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How do you spell professional or professional?
Correct pronunciation for the word "professional" is [pɹəfˈɛʃənə͡l], [pɹəfˈɛʃənəl], [p_ɹ_ə_f_ˈɛ_ʃ_ə_n_əl].
How do you write the word professional?
What does professional mean adjective?
adjective. of, relating to, suitable for, or engaged in as a profession. engaging in an activity for gain or as a means of livelihood. extremely competent in a job, etc. (of a piece of work or anything performed) produced with competence or skill.
Related Question how do u spell professional
Is knowledgable correct?
Other users have misspelled knowledgeable as:
knowledgable - 48.4% knowlegable - 5.1% knowledgible - 4.1%
What does highly professional mean?
Rather, "highly professional" simply means you have a genuinely professional and high status job such as medical doctors, university professors, and court judges (kind of jobs that come with honor and prestige, not just money).
How do you write a professional sentence?
engaged in by members of a profession. 1, The best professional musicians start young. 2, She is a professional actress. 3, After this heartbreaking experience, Thorpe turned to professional sports.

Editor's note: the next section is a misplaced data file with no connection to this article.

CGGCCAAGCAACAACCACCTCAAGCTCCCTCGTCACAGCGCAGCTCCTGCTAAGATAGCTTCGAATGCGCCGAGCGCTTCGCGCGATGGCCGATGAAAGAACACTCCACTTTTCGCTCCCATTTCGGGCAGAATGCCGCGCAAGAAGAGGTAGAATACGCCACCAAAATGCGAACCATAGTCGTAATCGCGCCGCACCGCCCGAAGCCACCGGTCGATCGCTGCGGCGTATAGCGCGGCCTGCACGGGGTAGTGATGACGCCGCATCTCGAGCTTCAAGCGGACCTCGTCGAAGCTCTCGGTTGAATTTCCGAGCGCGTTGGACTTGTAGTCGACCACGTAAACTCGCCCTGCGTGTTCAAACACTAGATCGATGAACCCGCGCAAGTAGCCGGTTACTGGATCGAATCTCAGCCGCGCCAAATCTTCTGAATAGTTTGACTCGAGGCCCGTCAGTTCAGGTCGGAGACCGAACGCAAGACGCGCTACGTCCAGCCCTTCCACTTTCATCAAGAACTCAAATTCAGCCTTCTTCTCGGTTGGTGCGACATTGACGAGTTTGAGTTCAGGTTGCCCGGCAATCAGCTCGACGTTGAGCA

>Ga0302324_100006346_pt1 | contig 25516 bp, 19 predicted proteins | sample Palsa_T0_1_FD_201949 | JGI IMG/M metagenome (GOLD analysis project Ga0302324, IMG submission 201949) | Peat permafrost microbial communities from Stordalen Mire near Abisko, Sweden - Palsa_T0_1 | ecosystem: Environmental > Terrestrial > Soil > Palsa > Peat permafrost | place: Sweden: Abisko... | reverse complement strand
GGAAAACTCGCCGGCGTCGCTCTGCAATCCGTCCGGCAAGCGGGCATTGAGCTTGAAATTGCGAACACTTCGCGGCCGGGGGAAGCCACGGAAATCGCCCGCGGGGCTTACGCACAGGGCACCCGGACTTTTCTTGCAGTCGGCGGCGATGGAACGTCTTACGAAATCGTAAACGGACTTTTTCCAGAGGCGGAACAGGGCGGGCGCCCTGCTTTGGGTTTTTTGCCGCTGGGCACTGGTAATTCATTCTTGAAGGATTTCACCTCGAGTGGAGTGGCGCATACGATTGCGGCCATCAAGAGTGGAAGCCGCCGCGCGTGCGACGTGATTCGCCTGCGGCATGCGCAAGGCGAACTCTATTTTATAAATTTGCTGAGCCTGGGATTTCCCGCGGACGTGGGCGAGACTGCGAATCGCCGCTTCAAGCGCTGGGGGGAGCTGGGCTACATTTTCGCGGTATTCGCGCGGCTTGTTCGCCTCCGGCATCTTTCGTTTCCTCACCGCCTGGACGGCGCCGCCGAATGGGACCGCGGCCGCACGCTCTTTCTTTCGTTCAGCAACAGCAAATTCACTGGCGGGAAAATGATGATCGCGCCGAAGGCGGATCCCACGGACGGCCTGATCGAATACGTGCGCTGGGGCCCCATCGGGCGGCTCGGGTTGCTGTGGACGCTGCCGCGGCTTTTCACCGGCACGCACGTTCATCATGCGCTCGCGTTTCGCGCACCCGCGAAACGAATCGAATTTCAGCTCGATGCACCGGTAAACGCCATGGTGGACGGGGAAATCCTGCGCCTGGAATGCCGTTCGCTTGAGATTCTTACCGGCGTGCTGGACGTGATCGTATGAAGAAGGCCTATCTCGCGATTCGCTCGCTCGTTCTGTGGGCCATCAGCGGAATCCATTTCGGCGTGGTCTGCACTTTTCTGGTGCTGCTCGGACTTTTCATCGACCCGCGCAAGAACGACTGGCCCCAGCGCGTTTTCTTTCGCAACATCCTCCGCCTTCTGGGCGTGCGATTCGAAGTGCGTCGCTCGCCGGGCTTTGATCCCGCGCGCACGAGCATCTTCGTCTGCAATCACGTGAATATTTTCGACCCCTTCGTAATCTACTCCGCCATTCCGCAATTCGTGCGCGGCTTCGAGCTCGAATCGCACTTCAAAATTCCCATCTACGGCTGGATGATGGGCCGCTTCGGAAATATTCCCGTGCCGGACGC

How do you say someone is professional?
' To most people, acting like a professional means working and behaving in such a way that others think of them as competent, reliable and respectful. Professionals are a credit not only to themselves, but also to others.
Who is considered to be a professional?
The term professional refers to anyone who earns their living from performing an activity that requires a certain level of education, skill, or training.
What's the root word of professional?
The word professional is recorded earlier, in the mid-1700s. It comes from the word profession, referring to one's occupation—what one does for work. The root of all these words is the Latin professiō, meaning “public acknowledgment.” (The English words profess and professor are related.)
How do I become a real professional?
Are teachers professionals?
Sadly, unlike mathematicians, teachers in the U.S. are not professionals. They are labor. And, as labor, they are being managed. In turn, managers use data teachers collect less to help them improve teachers' practice and instead as evidence in evaluating teachers' performance.